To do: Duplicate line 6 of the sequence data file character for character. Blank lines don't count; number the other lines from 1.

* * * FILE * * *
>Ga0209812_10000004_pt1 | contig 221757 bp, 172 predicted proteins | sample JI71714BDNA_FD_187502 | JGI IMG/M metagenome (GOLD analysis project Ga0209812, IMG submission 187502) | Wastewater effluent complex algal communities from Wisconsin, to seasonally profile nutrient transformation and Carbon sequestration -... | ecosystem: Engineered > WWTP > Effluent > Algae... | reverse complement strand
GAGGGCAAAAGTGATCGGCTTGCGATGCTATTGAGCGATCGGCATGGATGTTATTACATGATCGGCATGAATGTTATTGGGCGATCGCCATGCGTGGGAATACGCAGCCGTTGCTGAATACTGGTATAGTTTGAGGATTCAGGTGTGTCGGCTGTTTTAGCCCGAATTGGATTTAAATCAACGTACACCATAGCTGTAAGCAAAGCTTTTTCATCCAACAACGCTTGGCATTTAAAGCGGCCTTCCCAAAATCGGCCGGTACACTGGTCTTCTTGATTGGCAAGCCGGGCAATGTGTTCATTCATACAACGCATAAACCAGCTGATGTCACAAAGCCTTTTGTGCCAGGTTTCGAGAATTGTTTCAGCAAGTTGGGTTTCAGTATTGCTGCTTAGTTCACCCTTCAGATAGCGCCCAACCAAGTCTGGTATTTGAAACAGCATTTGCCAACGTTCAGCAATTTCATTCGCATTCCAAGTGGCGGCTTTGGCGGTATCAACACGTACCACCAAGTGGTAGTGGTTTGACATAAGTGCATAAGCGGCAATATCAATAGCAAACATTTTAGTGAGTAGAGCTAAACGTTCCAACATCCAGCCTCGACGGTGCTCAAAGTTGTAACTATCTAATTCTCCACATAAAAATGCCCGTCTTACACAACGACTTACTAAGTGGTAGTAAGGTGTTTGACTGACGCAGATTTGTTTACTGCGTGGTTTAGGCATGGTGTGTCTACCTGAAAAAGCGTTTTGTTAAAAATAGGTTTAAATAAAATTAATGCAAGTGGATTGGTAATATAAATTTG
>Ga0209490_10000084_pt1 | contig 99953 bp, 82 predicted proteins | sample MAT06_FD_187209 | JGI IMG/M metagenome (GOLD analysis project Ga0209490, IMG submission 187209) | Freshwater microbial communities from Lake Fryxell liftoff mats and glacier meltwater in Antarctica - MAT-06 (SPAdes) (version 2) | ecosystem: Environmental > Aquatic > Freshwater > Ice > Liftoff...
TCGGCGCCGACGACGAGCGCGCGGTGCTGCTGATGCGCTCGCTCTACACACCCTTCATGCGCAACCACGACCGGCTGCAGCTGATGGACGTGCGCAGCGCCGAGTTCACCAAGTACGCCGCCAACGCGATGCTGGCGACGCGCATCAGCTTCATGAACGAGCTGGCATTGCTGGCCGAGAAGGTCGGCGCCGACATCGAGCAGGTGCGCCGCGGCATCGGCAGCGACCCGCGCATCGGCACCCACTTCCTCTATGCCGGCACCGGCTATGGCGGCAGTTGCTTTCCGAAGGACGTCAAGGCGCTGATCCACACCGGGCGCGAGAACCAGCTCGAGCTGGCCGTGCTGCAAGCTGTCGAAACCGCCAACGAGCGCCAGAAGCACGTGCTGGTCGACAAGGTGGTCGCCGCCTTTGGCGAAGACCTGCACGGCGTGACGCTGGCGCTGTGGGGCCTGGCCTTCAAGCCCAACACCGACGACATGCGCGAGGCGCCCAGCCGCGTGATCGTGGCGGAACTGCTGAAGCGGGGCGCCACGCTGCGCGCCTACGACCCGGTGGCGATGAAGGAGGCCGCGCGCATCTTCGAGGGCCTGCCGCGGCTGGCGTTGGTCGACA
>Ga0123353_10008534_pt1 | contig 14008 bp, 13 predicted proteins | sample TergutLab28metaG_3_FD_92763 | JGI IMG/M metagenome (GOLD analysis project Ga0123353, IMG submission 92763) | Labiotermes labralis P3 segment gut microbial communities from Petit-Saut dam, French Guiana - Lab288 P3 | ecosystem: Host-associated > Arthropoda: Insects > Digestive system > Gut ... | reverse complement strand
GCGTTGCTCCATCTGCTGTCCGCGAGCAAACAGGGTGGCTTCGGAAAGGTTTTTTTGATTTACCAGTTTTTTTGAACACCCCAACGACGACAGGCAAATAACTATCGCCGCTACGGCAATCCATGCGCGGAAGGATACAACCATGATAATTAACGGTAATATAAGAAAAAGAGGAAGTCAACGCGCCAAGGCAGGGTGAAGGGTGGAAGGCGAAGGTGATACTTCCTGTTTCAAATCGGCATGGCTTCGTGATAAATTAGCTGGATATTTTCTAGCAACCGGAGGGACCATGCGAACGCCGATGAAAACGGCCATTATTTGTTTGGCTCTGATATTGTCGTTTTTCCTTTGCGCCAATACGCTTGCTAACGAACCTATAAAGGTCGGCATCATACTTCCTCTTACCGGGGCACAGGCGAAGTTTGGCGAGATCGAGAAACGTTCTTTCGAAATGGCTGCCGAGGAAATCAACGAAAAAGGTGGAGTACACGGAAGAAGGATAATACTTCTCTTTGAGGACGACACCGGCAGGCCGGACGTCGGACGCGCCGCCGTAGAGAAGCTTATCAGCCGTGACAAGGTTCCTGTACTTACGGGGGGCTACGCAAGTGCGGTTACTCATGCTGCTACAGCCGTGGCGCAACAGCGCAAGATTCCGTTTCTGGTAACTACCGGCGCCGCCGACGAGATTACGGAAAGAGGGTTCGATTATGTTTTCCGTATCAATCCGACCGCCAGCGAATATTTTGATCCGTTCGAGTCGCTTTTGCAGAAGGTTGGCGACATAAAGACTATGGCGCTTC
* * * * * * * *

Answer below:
GCGTTGCTCCATCTGCTGTCCGCGAGCAAACAGGGTGGCTTCGGAAAGGTTTTTTTGATTTACCAGTTTTTTTGAACACCCCAACGACGACAGGCAAATAACTATCGCCGCTACGGCAATCCATGCGCGGAAGGATACAACCATGATAATTAACGGTAATATAAGAAAAAGAGGAAGTCAACGCGCCAAGGCAGGGTGAAGGGTGGAAGGCGAAGGTGATACTTCCTGTTTCAAATCGGCATGGCTTCGTGATAAATTAGCTGGATATTTTCTAGCAACCGGAGGGACCATGCGAACGCCGATGAAAACGGCCATTATTTGTTTGGCTCTGATATTGTCGTTTTTCCTTTGCGCCAATACGCTTGCTAACGAACCTATAAAGGTCGGCATCATACTTCCTCTTACCGGGGCACAGGCGAAGTTTGGCGAGATCGAGAAACGTTCTTTCGAAATGGCTGCCGAGGAAATCAACGAAAAAGGTGGAGTACACGGAAGAAGGATAATACTTCTCTTTGAGGACGACACCGGCAGGCCGGACGTCGGACGCGCCGCCGTAGAGAAGCTTATCAGCCGTGACAAGGTTCCTGTACTTACGGGGGGCTACGCAAGTGCGGTTACTCATGCTGCTACAGCCGTGGCGCAACAGCGCAAGATTCCGTTTCTGGTAACTACCGGCGCCGCCGACGAGATTACGGAAAGAGGGTTCGATTATGTTTTCCGTATCAATCCGACCGCCAGCGAATATTTTGATCCGTTCGAGTCGCTTTTGCAGAAGGTTGGCGACATAAAGACTATGGCGCTTC